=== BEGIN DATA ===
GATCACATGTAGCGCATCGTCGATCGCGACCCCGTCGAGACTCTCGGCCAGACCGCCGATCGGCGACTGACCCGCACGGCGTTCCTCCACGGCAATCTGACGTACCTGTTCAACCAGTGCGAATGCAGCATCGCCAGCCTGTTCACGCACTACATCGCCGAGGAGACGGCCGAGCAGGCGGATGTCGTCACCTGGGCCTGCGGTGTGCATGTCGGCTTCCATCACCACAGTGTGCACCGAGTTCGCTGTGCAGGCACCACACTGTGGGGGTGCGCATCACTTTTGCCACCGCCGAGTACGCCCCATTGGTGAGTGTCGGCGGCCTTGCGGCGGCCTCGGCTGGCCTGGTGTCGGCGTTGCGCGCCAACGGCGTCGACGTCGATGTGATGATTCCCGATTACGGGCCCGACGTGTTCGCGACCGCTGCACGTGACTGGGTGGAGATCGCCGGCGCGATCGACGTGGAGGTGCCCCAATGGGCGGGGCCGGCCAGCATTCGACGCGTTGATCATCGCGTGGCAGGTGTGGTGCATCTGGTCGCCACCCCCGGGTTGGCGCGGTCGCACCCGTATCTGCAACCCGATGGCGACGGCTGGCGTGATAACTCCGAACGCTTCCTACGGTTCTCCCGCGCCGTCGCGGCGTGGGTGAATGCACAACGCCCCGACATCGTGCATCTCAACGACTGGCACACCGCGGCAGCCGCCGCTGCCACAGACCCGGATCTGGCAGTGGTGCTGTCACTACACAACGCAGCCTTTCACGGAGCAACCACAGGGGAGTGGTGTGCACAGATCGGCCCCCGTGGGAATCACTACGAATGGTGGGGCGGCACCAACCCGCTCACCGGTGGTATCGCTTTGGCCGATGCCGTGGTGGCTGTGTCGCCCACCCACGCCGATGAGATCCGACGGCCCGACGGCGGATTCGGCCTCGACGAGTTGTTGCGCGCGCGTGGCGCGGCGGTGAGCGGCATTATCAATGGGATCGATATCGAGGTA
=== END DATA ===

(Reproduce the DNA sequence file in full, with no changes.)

GATCACATGTAGCGCATCGTCGATCGCGACCCCGTCGAGACTCTCGGCCAGACCGCCGATCGGCGACTGACCCGCACGGCGTTCCTCCACGGCAATCTGACGTACCTGTTCAACCAGTGCGAATGCAGCATCGCCAGCCTGTTCACGCACTACATCGCCGAGGAGACGGCCGAGCAGGCGGATGTCGTCACCTGGGCCTGCGGTGTGCATGTCGGCTTCCATCACCACAGTGTGCACCGAGTTCGCTGTGCAGGCACCACACTGTGGGGGTGCGCATCACTTTTGCCACCGCCGAGTACGCCCCATTGGTGAGTGTCGGCGGCCTTGCGGCGGCCTCGGCTGGCCTGGTGTCGGCGTTGCGCGCCAACGGCGTCGACGTCGATGTGATGATTCCCGATTACGGGCCCGACGTGTTCGCGACCGCTGCACGTGACTGGGTGGAGATCGCCGGCGCGATCGACGTGGAGGTGCCCCAATGGGCGGGGCCGGCCAGCATTCGACGCGTTGATCATCGCGTGGCAGGTGTGGTGCATCTGGTCGCCACCCCCGGGTTGGCGCGGTCGCACCCGTATCTGCAACCCGATGGCGACGGCTGGCGTGATAACTCCGAACGCTTCCTACGGTTCTCCCGCGCCGTCGCGGCGTGGGTGAATGCACAACGCCCCGACATCGTGCATCTCAACGACTGGCACACCGCGGCAGCCGCCGCTGCCACAGACCCGGATCTGGCAGTGGTGCTGTCACTACACAACGCAGCCTTTCACGGAGCAACCACAGGGGAGTGGTGTGCACAGATCGGCCCCCGTGGGAATCACTACGAATGGTGGGGCGGCACCAACCCGCTCACCGGTGGTATCGCTTTGGCCGATGCCGTGGTGGCTGTGTCGCCCACCCACGCCGATGAGATCCGACGGCCCGACGGCGGATTCGGCCTCGACGAGTTGTTGCGCGCGCGTGGCGCGGCGGTGAGCGGCATTATCAATGGGATCGATATCGAGGTA